SEO Split-Test Result: Does Emphasizing an H1 Impact Organic Traffic?
Before you start: what do you know about SEO split-testing? If you’re unfamiliar with the principles of statistical SEO split-testing and how SplitSignal works, we’re suggesting you start here or request a demo of SplitSignal.
First, we asked our Twitter followers to vote:
0% of our followers guessed it right! The result was actually negative.
Read the full case study to find out why.
Happy National Golden Retriever Day. Did you know it’s also Doggy Date Night? If you have a Golden Retriever (or any dog), this is a special day for them, don’t neglect it. And even if you don’t, it’s still a special day for you, our valued reader, as we publish another split test result for your reading and learning pleasure.
We’ve seen (and remember) a lot when it comes to SEO over the years, and one quick-and-easy win of old was adding emphasis to an element to make it “more important” to search engines.
Oftentimes, we’re on the search for a quick win. They can exist, but how easy is it these days to find them? It’s often not easy, to find the easy win, but we can help you test your ideas before you experimentally deploy your hypothesis to an entire website.
Our client was wondering whether adding a CSS font-weight treatment to the primary H1 for their product pages would have a positive effect on overall clicks to the treated pages. Our hypothesis is, this type of visual formatting will have no effect at all.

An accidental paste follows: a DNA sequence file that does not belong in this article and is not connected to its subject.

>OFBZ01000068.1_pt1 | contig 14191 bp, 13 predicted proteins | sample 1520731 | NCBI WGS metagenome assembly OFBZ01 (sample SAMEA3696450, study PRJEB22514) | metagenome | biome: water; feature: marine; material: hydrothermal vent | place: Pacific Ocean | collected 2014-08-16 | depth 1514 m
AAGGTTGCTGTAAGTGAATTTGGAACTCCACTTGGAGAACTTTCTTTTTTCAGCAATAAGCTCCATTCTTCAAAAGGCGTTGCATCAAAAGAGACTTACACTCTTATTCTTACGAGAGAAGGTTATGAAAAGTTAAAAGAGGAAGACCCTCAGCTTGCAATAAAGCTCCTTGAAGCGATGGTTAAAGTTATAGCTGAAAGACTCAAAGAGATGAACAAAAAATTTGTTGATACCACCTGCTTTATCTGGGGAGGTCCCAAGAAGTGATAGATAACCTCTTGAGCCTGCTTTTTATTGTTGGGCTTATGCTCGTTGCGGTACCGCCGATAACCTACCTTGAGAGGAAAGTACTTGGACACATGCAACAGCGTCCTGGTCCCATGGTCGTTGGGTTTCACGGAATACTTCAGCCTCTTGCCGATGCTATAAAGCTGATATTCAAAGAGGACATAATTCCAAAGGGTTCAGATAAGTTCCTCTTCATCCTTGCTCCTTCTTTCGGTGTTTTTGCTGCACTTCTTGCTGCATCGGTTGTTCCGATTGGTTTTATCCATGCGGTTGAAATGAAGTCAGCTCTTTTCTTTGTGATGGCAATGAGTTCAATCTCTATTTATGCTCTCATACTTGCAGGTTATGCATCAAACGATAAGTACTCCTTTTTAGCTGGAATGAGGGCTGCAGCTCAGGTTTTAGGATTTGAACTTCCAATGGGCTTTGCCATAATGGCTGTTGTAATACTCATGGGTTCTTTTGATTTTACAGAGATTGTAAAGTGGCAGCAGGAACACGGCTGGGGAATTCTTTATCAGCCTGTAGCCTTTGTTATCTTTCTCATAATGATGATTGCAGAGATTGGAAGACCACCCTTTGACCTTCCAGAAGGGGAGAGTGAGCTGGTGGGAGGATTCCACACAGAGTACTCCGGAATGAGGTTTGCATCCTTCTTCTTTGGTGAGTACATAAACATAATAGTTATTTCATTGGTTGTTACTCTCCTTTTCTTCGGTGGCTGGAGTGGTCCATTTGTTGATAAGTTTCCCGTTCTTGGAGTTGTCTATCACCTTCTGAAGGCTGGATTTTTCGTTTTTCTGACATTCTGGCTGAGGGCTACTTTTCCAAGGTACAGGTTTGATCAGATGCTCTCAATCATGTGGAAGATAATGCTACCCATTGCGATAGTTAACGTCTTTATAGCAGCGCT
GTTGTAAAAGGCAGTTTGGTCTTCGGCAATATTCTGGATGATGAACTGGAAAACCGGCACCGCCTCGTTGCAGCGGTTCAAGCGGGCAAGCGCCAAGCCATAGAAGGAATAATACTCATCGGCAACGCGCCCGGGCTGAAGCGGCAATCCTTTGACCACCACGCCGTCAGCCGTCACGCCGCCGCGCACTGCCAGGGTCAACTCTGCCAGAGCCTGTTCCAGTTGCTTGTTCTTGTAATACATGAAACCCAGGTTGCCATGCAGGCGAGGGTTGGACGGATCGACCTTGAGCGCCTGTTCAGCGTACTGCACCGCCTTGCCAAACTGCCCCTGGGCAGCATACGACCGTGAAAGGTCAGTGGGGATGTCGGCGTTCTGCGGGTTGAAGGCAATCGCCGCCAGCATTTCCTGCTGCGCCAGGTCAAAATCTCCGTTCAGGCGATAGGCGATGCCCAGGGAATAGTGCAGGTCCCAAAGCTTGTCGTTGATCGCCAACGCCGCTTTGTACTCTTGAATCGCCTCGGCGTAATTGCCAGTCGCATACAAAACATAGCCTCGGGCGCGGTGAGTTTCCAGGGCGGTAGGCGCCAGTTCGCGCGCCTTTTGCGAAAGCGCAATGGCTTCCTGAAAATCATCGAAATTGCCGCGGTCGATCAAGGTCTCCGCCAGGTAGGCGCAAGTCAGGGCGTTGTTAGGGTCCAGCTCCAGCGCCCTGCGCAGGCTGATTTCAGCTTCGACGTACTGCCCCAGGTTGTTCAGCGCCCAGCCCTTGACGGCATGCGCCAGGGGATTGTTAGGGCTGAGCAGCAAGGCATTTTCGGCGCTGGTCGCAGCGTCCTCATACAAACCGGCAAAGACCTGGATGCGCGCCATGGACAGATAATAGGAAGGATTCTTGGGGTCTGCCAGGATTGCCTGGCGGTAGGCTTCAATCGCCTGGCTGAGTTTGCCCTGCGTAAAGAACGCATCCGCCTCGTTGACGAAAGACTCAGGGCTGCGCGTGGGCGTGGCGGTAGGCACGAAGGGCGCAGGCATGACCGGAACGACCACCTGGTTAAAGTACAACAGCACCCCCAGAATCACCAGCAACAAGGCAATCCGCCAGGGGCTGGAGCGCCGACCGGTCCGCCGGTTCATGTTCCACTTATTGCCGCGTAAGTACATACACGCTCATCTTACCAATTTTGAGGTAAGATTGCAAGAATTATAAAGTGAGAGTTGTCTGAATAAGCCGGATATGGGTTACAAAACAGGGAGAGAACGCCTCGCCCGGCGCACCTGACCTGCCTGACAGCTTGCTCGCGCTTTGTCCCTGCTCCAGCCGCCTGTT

What do you think?
So, we set up the SEO experiment using SplitSignal. A percentage of the home + fashion ecommerce company’s product pages within the website was chosen as the test variant, while an equal number of product pages were chosen as the control group. We kicked off the test and ran it for 28 days.
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After almost a month, we observed a statistically significant, NEGATIVE result for the client, with Google crawling and indexing 70% of the test group during that time.
Overall, the test pages received 6.4% fewer clicks, a loss.
LOCOMOTIVE Agency Analysis
While it can be disappointing to not get a revenue win with a test, it’s still a net positive from our perspective, as if this test had been deployed to the entire website without testing, the revenue loss could have been significant, resulting in egg on the face of you or your team.
Did you guess the right outcome?
Quite simply, Google largely ignores irrelevant CSS when it comes to making ranking decisions. The primary signal for a heading element, is the specific type of element it is, and while the emphasis on an element used to produce results (back in the day), it doesn’t anymore, and in this instance, had a net negative effect.
Why do you think there was a negative result, rather than a neutral, ie: no effect, result?
We’ll get to that in a minute, but first, a little more information for you. During the testing period, not only did the test group see a loss of clicks overall, but no loss in impressions (in Google Search Console). The reason there was a loss in clicks without a loss in impressions, is there was a change in ranking for the tested pages. They lost ranking and fell a place or two from their previous position.
The reason for this is speculative, but I would surmise Google picked up on the attempt to overtly influence the algorithm and devalued the page. Do you agree? If not, share your opinion in the comments for the community.
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